3. I don't know how realistic it is for us to expect 18-19 year olds to turn into lean 315 maulers by their second year of college. The three lineman counted down so far (LTT, Fox, Samuelson) haven't done much to ready their bodies for B1G football, but under normal roster circumstances they'd have a couple years to add the necessary size and strength. I'm curious to see how much stronger Kalis, Braden, and Magnuson are now that they're going into their third year in the program. Hopefully the shoulder hasn't held Magnuson back too much.

    1. Yeah - we shouldn't even be thinking about these guys until their 3rd year. If a guy is playing his RS Freshman year he should be an absolute stud along the lines of Jansen, Backus, Long, or Lewan. But, thanks to the Rodriguez transition and the subsequent recruiting priorities in '12 we're left crossing our fingers and hoping a bunch of underclassmen can be starters. It's frustrating that the situation was predictable and little was done to address it.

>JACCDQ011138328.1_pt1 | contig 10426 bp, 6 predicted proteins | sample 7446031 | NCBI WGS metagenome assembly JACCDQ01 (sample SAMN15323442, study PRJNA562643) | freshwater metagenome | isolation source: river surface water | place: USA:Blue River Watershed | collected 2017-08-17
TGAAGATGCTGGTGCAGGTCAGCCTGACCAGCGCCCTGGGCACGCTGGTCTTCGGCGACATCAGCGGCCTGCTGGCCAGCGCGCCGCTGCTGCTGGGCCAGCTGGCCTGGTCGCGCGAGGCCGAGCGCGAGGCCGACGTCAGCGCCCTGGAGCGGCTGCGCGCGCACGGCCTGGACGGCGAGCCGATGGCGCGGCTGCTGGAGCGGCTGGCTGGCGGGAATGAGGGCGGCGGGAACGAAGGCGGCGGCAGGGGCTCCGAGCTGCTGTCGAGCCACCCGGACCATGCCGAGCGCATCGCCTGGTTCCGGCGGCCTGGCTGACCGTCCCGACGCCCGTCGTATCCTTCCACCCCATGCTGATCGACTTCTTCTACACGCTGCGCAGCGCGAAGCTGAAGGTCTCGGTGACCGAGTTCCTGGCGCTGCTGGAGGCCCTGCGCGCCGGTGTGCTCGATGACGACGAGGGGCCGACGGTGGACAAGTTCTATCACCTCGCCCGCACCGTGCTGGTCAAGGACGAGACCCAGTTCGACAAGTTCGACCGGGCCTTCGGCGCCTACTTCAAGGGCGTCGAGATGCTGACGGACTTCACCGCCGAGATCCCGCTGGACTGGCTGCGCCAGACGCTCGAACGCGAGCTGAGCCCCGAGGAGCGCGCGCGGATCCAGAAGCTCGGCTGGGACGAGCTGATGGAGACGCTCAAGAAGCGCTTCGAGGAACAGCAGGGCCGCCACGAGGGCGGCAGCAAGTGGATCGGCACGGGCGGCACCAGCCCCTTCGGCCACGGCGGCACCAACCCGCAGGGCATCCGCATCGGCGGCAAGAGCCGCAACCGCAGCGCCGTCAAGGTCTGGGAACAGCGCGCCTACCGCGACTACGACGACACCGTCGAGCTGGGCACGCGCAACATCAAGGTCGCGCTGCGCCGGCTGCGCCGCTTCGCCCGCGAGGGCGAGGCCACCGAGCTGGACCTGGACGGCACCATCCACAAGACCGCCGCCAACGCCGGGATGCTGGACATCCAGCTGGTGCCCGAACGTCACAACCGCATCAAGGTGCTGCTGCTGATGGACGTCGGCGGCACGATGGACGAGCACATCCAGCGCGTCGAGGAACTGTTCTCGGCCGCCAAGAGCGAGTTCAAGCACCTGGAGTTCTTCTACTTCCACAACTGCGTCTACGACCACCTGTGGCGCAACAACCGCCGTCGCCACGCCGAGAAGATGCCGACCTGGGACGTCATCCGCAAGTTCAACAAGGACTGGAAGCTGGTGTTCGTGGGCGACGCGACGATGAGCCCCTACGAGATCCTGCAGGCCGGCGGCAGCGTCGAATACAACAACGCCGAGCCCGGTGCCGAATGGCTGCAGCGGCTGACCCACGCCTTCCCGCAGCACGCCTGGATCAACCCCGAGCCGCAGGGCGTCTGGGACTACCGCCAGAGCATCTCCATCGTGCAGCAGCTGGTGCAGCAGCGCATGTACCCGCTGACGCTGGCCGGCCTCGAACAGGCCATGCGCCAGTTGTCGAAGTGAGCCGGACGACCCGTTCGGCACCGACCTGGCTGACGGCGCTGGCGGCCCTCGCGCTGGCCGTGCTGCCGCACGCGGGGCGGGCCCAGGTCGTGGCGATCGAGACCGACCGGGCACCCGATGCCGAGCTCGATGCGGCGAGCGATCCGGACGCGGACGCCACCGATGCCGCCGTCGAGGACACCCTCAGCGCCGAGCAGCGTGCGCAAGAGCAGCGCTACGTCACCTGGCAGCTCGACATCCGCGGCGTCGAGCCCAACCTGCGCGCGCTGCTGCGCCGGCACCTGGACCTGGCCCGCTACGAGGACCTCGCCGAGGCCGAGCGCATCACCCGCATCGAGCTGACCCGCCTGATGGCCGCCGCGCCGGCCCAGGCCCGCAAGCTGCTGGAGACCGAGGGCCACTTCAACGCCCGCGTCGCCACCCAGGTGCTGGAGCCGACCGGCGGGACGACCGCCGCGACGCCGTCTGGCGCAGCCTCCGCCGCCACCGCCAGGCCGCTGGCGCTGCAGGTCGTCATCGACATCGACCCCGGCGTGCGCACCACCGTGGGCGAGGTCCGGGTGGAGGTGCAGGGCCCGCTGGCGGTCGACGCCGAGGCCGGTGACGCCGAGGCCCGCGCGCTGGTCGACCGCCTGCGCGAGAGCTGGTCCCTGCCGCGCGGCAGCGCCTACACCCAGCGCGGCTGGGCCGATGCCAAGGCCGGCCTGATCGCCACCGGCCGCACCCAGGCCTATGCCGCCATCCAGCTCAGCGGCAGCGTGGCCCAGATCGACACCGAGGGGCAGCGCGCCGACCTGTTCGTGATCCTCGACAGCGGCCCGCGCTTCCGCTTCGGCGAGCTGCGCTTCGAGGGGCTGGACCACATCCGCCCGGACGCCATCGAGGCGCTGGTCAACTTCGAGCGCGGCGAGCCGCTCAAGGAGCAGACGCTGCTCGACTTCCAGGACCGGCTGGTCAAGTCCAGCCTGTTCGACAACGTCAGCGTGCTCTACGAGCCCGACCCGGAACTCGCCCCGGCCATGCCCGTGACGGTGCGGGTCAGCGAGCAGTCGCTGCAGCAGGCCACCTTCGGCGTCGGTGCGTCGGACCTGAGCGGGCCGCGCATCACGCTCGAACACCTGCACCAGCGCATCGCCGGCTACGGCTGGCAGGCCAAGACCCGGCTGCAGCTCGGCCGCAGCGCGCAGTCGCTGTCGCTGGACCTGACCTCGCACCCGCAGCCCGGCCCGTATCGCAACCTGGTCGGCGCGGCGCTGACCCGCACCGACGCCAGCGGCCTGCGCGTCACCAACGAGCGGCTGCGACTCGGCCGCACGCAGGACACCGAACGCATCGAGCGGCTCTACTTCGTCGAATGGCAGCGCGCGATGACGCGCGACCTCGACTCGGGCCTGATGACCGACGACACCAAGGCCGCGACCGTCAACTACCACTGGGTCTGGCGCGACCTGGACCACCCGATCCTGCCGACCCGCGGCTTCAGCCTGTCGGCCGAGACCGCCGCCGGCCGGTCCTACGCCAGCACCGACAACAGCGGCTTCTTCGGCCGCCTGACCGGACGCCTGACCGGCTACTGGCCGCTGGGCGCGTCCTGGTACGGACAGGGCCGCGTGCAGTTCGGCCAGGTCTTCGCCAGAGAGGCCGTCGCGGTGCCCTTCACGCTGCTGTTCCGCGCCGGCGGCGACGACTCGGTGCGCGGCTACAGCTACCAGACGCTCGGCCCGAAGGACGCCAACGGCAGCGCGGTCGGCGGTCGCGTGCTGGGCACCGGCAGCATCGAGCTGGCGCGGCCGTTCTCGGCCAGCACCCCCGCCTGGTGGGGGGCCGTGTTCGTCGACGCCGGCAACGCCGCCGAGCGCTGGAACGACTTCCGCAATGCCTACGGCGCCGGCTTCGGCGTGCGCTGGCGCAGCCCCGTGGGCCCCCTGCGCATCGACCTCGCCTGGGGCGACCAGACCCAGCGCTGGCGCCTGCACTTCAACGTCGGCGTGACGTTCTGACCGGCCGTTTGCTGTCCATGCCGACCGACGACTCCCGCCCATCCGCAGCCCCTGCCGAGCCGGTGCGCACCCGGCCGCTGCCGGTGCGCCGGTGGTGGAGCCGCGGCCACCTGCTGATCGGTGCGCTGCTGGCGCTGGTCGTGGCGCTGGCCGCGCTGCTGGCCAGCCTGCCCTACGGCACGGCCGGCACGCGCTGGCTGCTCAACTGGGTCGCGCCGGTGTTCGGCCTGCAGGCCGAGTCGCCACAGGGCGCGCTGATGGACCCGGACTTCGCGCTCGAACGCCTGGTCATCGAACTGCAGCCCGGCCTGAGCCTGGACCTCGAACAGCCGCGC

2. The good OL tend to see the field (non-garbage snaps) in year 2. The ones who turn out to be good starters but don't see the field until year 3 are the exception. A player may not be physically mature in year 2, but the talent should already be evident to the coaches by that point. So it is not a death knell if Samuelson is only a garbage-time player this year, but it makes it less likely that he will be a good starter in the future.

    3. @PS,

      In the past, if a 2nd year guy was playing it was a future NFL starter. In the most recent 6-7 years, as depth has waned, we've seen a lot more people who were less than that start (e.g., Molk, Omameh, Schilling, and probably a bunch from last year.) Some of that was Rodriguez's offense being simpler than Borges' for OL. Under 'normal' circumstances, when you have depth on the OL, a lot of good starters can get buried until their 4th or 5th year. This happens all the time with the well established power running teams (e.g., Wisconsin).

      But yes, the likelihood of being an all-conference starter goes down as the years go. And certainly now, given the total lack of established starters any non-freshman not in the conversation for a starting spot probably isn't going to be an NFL starter.

    4. I have no idea if this is true. I'm just throwing out a possibility.

      Is it possible that starting early and being all-conference go hand-in-hand simply because those guys are on our radar longer?

      For example, Taylor Lewan was a four-year starter and he became a 1st round pick because he truly had the ability to dominate.